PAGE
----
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Flamingo Gifts

Flamingos often stand on one leg, the other tucked beneath the body. The reason for this behavior is not fully understood. Some suggest that the flamingo, like some other animals, has the ability to have half of its body go into a state of sleep, and when one side is rested, the flamingo will swap leg and then let the other half sleep, but this has not been proven. Recent research has indicated that standing on one leg may allow the birds to conserve more body heat, given they spend a significant amount of time wading in cold water.

About Eclectus Parrots

Eclectus parrots comprise a species of parrot native to northeastern Australia, New Guinea, the Maluku Islands, the Solomon Islands, and Sumba. They exist across their domain in both large and small populations, and have a conservation status of "least concern." Though all eclectus parrots are currently defined as one species, there are nine recognized subspecies that are generally isolated by location and tend to vary slightly in appearance, most notably in color.

Eclectus parrots are best known for their unusually dramatic sexual dimorphism, or difference in appearance between animals of different sexes. Males are mostly a vivid green in color with patches of blue and sometimes red, while females are mostly deep red and purple in color. Differences in color between subspecies mostly consist of differences in shade, though some subspecies have yellow feathers in certain areas. Females have entirely black beaks, whereas males' beaks are mostly yellow and orange.

Eclectus parrots have dense, stocky builds; strong, curved, and wide beaks; strong legs; upright postures; and short tails. They are medium-sized parrots, measuring about 12-14 inches in length on average, with, coincidentally, no marked difference in size between males and females.

Eclectus parrots require a diet high in fiber on account of their very long digestive tracts. Because of this, they feed primarily on fruits, nuts, some seeds, and flower buds, and favor both the meat and seeds of pomegranates and papayas. In captivity, however, eclectus parrots will eat most fruits and a wide range of leafy greens, other vegetables, seeds, and nuts that are not native to their region of origin. In the wild, males retrieve food and usually supply females with food through regurgitation.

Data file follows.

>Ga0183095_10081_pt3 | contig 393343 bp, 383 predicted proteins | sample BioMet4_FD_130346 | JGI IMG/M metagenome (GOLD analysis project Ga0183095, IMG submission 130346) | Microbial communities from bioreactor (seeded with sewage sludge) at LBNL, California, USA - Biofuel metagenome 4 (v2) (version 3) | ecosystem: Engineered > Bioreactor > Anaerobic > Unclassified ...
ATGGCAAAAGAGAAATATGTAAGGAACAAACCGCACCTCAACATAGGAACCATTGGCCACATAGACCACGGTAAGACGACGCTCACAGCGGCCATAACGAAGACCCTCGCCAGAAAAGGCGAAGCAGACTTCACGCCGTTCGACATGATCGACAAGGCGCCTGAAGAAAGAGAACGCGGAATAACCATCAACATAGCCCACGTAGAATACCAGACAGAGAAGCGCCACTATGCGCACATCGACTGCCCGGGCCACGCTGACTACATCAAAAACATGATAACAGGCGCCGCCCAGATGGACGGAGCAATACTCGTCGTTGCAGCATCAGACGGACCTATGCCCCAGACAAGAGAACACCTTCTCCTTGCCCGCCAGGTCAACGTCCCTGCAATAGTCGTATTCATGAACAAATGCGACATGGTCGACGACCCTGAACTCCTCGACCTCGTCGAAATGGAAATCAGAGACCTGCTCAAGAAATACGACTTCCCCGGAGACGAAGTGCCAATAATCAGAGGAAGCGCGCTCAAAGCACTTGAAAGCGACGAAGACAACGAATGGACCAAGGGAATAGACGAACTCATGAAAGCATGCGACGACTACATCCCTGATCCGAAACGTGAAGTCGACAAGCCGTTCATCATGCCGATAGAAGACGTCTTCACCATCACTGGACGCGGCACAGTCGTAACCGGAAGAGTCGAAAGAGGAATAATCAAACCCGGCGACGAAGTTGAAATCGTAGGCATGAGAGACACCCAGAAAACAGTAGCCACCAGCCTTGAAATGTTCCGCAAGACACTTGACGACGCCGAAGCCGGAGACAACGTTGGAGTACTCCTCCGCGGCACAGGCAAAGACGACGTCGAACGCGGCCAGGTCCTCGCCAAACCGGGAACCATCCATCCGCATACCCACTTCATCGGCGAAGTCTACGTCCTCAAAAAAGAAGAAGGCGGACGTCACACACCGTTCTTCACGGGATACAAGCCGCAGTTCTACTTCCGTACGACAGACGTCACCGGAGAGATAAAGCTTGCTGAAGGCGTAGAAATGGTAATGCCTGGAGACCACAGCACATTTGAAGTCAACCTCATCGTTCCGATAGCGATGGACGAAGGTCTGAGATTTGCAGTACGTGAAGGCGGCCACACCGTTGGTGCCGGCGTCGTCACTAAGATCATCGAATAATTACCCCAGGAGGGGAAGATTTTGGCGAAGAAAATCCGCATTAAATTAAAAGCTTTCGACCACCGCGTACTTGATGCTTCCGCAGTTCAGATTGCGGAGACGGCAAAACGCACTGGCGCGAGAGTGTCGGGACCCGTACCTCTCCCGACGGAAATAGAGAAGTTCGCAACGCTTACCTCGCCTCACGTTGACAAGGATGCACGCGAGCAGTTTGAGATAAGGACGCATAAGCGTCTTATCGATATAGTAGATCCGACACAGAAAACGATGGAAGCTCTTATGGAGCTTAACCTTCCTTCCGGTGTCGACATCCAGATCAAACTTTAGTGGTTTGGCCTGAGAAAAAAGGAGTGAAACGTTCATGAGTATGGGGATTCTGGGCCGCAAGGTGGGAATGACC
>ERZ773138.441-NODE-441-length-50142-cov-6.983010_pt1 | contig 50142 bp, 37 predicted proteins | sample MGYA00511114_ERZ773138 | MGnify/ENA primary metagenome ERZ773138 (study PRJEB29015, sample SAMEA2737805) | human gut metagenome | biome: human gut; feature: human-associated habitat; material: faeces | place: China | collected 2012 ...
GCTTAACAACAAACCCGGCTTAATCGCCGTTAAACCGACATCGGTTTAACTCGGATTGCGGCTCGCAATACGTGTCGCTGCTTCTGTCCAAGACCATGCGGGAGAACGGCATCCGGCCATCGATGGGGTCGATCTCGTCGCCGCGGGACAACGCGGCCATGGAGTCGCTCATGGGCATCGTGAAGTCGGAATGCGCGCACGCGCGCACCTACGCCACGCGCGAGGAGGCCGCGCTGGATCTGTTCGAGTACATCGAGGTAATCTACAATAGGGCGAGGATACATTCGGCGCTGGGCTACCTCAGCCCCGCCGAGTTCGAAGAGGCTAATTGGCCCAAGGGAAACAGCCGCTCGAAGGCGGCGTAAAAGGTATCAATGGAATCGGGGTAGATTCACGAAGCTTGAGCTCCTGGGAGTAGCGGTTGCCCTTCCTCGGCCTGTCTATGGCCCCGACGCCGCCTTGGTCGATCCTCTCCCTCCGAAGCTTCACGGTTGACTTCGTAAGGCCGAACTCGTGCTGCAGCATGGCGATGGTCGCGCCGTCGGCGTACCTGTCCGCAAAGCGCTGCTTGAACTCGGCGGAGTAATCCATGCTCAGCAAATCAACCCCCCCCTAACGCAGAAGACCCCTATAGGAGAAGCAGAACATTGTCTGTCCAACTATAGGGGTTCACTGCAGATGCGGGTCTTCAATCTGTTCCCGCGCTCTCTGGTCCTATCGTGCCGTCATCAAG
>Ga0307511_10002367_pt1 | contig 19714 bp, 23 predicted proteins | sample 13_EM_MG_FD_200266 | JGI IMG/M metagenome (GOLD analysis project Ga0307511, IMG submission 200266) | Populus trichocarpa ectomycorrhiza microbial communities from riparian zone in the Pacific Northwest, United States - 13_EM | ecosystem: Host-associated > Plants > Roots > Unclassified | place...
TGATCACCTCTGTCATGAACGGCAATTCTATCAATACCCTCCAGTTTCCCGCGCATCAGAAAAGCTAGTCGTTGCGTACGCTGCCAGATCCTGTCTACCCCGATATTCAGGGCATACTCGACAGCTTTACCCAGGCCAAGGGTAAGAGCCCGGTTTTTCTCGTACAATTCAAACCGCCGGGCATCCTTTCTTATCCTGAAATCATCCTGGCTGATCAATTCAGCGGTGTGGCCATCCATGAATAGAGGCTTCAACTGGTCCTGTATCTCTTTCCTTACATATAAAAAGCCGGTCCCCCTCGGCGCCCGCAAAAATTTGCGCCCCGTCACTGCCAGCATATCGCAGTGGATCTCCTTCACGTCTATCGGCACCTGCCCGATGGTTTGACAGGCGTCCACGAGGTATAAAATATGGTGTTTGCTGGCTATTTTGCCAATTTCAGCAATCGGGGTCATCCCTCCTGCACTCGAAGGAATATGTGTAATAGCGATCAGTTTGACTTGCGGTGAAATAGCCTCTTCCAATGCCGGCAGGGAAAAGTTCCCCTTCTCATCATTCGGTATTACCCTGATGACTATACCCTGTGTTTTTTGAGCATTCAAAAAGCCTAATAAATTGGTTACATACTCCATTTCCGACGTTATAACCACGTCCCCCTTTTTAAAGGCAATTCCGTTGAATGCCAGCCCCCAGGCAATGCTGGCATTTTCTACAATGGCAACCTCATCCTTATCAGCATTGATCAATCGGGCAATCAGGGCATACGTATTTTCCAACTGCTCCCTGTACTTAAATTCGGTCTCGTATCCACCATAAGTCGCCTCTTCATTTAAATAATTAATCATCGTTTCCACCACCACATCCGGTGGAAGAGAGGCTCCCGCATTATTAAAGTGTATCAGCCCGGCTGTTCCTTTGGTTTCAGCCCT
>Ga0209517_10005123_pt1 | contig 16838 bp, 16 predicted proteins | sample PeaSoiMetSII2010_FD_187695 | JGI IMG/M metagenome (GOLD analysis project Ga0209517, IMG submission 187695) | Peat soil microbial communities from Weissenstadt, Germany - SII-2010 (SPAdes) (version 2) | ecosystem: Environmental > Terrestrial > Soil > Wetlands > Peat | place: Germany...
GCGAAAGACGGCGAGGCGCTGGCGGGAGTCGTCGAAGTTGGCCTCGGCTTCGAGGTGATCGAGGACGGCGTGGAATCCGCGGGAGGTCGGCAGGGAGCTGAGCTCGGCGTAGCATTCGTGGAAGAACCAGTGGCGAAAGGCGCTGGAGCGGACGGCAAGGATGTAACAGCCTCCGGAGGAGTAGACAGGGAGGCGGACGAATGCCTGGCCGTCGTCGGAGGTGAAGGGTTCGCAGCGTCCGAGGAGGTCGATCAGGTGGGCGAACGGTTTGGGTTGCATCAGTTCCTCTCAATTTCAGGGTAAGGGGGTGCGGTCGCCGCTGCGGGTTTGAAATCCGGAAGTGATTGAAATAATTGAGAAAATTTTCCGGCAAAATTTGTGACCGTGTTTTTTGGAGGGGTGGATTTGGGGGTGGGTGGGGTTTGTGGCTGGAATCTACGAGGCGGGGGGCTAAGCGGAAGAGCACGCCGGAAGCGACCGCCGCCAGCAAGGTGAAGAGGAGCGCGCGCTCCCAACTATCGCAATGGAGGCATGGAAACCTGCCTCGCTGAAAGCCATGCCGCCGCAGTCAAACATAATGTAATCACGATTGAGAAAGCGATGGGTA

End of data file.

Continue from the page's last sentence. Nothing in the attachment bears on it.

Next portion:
Eclectus parrots normally reach sexual maturity between the ages of two and three. After this point, the birds breed polygynandrously, meaning that each male tends to mate with more than one female, and each female tends to mate with more than one male. To do this, males fly from female to female, each of whom guards a hollow in a large tree that she has claimed as hers and will use as nesting grounds. Females lay two eggs at a time and incubate them for roughly a month before hatching.

Female Eclectus parrots have a strong maternal instinct, and have intriguing behaviors regarding mating. Females constantly look for suitable places to nest, and become so defensively territorial over a place she deems fit that she may fight to the death with another female for it. Females occupy and defend their tree hollows for 11 months per year, rarely venturing outside of them. Unpaired female parrots often lay unfertilized eggs, and females may even incubate foreign eggs if they are placed under her.

About the Author
Jacob Maddox manages content for Wildlife Animals an educational wildlife and animal website.

Bird Gifts




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